The Grace Outpouring: Blessing Others Through Prayer by Roy Godwin with Dave Roberts

Summary: A wandering, but very encouraging story of how obedience can be used by God.

I know that some dismiss books that are written ‘with…’.  These are books where a person has a story to tell but does not have the time (and usually skill) to tell it well in book form.  Whenever I have hear automatic dismissal I think of the work that John and Elizabeth Sherrill did in bring the stories of Brother Andrew, Corrie Ten Boom, David Wilkerson and many others where their names did not clearly appear in the ‘with…’ section.

I do want to say clearly, that while I am supportive of people like the Sherrills and Dave Roberts in this book, I think these cowriters need to always be acknowledged and Christian publishers in particular need to stop the practice of hidden ghost writers.

In the Grace Outpouring, Roy Godwin tells the story of how God has used him and the Ffald-y-Brenin retreat center in Wales to bless others and bring God’s power to the people that visit the retreat center, the community around the retreat center, and even people that have never been there.

Testimony stories like this are an important part of Christian literature.  Sometimes I can forget how important a part they are.  These types of books are usually not great literary works, but instead are simple narratives of Gods work in normal people’s lives.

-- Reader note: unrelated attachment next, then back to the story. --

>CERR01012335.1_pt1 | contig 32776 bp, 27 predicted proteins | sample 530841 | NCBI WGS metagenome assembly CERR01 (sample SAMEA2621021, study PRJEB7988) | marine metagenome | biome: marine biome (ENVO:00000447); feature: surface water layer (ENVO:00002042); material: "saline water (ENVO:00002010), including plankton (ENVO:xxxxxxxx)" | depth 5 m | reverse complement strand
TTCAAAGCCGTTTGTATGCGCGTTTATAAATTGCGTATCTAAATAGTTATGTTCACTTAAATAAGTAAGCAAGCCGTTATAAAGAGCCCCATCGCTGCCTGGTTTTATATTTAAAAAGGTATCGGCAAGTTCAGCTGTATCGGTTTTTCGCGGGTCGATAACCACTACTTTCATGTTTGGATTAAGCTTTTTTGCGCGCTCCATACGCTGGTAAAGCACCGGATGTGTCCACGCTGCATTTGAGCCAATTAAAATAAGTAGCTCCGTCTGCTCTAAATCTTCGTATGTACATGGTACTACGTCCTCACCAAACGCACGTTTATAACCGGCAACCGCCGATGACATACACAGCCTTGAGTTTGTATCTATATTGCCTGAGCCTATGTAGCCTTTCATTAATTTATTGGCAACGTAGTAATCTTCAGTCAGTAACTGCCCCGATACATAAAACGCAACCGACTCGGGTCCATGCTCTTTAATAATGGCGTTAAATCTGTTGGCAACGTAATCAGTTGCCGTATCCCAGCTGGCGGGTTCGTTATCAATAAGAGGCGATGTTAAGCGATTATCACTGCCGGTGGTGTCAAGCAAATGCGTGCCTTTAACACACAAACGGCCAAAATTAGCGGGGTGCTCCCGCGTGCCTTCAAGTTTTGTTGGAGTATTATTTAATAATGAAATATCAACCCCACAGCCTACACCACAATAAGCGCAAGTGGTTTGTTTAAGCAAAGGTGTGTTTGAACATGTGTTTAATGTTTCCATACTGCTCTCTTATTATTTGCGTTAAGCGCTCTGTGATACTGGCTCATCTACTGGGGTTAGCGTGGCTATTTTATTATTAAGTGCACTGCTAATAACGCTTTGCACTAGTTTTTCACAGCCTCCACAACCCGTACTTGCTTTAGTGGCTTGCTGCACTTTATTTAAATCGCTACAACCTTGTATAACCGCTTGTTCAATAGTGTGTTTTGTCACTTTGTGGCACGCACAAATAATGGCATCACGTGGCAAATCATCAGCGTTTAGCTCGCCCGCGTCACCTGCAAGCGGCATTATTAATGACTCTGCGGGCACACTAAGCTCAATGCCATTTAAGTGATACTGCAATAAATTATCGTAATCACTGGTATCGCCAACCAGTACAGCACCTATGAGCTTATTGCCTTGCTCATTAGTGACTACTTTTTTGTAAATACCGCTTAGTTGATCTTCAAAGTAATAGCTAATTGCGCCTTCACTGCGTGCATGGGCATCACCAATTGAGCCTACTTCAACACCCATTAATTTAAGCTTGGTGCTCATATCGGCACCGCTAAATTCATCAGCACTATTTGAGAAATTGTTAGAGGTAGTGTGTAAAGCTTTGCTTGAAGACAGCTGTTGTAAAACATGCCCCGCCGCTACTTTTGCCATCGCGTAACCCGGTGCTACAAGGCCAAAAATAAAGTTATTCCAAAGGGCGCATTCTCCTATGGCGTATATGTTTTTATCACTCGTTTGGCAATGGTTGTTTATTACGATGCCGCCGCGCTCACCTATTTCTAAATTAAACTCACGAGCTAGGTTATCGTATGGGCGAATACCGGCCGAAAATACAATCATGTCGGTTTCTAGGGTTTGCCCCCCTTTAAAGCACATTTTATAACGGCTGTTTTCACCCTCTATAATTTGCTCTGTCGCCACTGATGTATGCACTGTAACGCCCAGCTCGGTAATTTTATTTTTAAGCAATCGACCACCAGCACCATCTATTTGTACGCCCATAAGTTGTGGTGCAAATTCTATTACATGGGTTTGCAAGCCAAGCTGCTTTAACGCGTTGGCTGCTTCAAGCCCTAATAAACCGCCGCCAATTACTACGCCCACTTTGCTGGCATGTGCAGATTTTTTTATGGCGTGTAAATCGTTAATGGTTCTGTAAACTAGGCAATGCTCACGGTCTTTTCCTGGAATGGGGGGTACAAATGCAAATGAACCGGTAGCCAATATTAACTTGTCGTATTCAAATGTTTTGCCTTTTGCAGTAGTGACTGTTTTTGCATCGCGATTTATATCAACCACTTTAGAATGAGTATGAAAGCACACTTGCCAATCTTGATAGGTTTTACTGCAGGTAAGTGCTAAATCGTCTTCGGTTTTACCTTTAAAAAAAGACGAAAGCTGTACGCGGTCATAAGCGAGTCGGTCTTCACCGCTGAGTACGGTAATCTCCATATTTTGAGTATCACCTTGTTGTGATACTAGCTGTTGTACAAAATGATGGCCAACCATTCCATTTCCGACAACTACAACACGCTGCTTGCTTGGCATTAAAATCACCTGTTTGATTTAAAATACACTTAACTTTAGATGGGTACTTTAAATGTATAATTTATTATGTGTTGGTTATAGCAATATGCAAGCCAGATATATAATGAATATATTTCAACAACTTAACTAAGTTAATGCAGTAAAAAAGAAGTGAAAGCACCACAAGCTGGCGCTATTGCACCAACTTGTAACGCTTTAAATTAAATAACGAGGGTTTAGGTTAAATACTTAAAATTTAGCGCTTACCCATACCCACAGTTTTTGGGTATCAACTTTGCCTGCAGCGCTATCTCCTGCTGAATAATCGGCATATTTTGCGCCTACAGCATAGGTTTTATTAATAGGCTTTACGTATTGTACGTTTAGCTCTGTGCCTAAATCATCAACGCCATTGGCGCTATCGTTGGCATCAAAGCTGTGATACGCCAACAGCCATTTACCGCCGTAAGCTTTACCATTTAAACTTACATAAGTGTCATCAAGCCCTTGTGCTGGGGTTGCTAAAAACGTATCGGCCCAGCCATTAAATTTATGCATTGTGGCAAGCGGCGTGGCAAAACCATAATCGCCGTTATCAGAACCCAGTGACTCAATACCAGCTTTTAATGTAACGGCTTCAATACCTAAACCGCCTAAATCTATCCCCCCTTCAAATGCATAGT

Just Mercy: A Story of Justice and Redemption by Bryan Stevenson

Takeaway: Justice requires working systems. Part of working systems is adequate defense and reasonable sentencing.

No one that I know that has read this has rated it less than 5 stars.

Bryan Stevenson is the head of the Equal Justice Initiative in Montgomery Alabama. Somewhat similar to the International Justice Mission that focuses on bringing justice and legal assistance to people around the world, EJI works to bring legal assistance to death row and other prisoners.

Stevenson deftly weaves the broader story of his life and work around one main story of an innocent death row inmate that was knowingly condemned to death and EJI’s work to prove his innocence and win him clemency.

Primarily this is a story of how our justice system is not equal. Poverty and race (and small town justice) often come together to produce not justice, but scapegoats.

This book came out before the Black Lives Matter movement started, but it is a good primer for the broader justice issues in the US.

Stevenson also does not spend much time on his own faith, but it is clear that his own Christian faith is a driving factor in giving him motivation and hope for his work. And I think that it is an interesting book to compare with Ta-Nehisi Coates’ Between the World and Me.

Renovation of the Heart: Putting on the Character of Christ by Dallas Willard

Renovation of the Heart: Putting On the Character of ChristSummary: An extended reflection on what it means to truly change through Christ’s power.

Dallas Willard is one of the originators of the modern spiritual formation movement.  Willard, and his protege, Richard Foster, have done much to refocus the Evangelical world on spiritual disciplines and intentional focus on spiritual growth.

Renovation of the Heart is the most comprehensive book I have read by Willard on the why and how of truly changing (and he means heart, mind and actions).  As I read the book, I kept thinking of Paul’s thoughts in Romans 7:15 about doing what he does not want to do and not doing what he wants to do.

Willard responds to this common frustration not by creating a five step program or some other silver bullet, but a fairly detailed discussion of what it means to really change.  This is a fairly dense book.  I spent more than three weeks working on it and really I am not sure how to review it.